The telephone is not a recent invention. In fact, the very first telephone patent was granted to Alexander Graham Bell way back in 1869, more than 150 years ago. Throughout most of that time, the telephone remained largely unchanged as a method of sending and receiving real-time vocal communication. There were some advancements, such as the switch from rotary dial telephones to push-button dialing, as well as an increase in sound quality and a reduction in size and weight. However, their main function was basically the same, until relatively recently.
Early mobile phones evolved from cordless telephones and were essentially just handheld devices that could make and receive calls. These quickly advanced into more compact and technologically capable machines that could send text messages, play basic games, and access functions such as notes, calendars, and alarm clocks. But even by the year 2000, these mobile phones were severely limited in terms of their functions and there was little indication of what was to come.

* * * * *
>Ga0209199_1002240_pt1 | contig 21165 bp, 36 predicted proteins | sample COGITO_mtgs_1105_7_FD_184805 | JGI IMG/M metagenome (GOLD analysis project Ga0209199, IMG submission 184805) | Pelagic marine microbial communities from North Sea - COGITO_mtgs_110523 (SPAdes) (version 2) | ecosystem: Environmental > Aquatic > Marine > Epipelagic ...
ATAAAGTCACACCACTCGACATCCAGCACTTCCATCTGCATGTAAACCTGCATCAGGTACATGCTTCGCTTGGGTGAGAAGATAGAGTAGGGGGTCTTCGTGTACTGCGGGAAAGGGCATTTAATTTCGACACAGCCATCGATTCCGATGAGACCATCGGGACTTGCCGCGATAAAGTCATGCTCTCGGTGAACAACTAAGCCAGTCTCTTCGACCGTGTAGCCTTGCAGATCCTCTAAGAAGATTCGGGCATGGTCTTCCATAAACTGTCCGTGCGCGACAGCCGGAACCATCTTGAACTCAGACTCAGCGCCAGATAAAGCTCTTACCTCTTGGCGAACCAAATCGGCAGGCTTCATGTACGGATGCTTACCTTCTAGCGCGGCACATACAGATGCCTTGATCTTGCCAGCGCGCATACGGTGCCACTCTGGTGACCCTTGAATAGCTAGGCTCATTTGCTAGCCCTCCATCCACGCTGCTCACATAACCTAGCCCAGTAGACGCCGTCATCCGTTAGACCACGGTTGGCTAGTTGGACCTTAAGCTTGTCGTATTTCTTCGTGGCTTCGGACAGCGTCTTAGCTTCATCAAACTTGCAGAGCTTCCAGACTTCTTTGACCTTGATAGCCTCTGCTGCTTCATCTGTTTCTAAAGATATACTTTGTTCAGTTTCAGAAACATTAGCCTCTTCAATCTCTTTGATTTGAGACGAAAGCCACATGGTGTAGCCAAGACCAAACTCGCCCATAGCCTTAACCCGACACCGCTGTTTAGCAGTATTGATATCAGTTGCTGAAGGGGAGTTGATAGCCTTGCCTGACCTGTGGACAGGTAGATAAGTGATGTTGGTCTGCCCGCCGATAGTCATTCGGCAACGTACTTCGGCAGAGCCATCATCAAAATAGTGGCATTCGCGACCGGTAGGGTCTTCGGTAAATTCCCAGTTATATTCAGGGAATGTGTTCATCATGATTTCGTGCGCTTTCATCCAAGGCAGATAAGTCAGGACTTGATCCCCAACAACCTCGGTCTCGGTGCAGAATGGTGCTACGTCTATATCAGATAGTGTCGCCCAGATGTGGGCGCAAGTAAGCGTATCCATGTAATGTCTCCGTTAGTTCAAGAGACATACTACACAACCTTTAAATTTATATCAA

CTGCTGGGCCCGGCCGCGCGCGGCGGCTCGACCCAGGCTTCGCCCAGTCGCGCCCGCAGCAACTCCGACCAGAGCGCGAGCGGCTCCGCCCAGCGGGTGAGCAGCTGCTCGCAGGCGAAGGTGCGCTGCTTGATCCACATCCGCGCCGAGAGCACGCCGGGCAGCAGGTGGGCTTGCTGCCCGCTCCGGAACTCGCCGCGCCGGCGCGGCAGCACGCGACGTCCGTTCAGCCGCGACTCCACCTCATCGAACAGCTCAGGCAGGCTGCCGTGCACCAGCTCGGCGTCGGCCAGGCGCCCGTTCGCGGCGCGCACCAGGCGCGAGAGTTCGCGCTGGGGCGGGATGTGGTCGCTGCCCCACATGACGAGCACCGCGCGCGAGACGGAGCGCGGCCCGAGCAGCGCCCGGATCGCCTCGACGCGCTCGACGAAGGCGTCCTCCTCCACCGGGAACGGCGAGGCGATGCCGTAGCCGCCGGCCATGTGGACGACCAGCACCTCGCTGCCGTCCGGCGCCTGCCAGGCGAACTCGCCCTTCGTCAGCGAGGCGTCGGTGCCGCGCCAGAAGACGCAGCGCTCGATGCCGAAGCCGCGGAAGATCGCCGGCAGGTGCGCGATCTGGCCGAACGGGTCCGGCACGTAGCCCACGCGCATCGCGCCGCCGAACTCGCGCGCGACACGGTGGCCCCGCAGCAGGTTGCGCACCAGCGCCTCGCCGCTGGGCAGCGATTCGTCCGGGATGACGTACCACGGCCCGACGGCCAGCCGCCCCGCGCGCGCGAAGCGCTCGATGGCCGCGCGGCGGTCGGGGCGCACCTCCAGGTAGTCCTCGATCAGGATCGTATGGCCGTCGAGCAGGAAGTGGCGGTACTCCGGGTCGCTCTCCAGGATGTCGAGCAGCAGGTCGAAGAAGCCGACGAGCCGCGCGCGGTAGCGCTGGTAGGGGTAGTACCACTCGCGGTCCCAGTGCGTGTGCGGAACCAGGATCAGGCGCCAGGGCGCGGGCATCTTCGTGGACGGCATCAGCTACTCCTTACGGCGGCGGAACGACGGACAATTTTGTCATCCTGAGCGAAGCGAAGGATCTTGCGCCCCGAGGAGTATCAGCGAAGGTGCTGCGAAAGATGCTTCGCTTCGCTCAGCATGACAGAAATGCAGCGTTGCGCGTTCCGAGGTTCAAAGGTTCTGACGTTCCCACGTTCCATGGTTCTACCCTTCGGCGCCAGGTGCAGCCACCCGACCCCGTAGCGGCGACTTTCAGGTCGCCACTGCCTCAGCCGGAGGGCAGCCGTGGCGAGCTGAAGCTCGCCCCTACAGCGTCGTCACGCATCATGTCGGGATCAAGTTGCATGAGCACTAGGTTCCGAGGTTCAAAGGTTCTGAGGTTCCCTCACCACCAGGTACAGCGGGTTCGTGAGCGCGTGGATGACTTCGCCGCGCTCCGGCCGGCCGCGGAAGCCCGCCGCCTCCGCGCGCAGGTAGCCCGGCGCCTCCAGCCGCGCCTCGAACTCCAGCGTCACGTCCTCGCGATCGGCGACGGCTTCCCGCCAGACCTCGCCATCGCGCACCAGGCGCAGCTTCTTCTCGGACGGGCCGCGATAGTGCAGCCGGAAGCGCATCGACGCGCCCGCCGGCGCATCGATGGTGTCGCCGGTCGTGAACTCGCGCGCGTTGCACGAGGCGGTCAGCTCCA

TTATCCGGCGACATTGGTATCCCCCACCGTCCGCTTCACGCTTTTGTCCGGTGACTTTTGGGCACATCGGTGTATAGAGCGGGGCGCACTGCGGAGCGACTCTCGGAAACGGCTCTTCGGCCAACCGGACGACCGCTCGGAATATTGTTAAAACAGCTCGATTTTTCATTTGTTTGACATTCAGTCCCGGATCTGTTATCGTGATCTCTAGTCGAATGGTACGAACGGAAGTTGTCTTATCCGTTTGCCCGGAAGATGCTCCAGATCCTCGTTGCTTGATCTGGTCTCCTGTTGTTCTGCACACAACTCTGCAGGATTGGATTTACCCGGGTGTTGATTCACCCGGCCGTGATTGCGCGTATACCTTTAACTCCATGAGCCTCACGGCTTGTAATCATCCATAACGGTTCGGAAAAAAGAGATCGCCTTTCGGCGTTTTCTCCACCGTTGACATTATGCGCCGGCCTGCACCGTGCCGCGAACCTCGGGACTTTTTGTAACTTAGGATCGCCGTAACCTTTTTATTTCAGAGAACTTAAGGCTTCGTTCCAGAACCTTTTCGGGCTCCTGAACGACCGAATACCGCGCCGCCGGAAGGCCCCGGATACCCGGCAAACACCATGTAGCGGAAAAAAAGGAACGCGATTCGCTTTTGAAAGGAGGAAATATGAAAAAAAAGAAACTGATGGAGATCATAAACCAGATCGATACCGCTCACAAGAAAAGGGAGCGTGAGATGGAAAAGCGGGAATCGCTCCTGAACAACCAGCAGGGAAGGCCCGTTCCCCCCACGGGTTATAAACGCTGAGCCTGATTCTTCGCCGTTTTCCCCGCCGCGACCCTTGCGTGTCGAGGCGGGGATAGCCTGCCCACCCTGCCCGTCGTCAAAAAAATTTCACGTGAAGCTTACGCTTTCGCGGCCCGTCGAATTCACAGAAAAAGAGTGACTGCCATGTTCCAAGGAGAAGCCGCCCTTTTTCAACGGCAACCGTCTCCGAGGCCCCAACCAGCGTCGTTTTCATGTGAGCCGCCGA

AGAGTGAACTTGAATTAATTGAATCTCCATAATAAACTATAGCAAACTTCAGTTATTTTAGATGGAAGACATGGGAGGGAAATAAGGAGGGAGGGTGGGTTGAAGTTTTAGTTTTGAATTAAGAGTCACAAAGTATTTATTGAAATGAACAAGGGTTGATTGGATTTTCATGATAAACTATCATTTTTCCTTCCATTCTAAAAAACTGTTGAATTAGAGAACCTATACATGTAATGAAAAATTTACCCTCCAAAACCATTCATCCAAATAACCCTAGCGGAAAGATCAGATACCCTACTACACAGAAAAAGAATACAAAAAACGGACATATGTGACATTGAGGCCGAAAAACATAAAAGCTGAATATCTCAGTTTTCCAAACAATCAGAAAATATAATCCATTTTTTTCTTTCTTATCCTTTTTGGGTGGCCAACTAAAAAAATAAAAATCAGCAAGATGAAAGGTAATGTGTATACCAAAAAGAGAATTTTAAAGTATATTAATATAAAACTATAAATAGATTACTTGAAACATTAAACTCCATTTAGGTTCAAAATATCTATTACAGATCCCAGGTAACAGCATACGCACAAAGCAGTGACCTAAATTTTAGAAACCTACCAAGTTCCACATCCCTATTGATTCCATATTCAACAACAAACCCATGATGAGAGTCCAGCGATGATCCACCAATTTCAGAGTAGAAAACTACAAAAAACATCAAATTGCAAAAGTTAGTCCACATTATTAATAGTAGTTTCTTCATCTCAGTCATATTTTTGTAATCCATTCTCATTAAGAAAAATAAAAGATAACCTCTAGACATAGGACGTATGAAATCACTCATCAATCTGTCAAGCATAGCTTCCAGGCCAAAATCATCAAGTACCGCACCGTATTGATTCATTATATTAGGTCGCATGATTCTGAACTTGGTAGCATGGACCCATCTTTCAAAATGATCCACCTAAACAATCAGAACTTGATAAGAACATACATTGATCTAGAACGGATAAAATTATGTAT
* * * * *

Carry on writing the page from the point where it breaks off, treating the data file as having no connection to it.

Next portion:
Although there were a few early examples of what could be considered smartphones, like the IBM Simon in 1994, these were incredibly expensive and only made in very small numbers. This all changed in 2007, which saw the release of the iPhone. This smartphone featured a multi-touch capacitive touchscreen, could access the internet through the Safari browser, and had access to an app store filled with near-limitless software downloads. These new smartphones effectively act as tiny computers that can do everything from streaming content to instant messaging, becoming an indispensable part of our lives that seemed impossible just a few years earlier.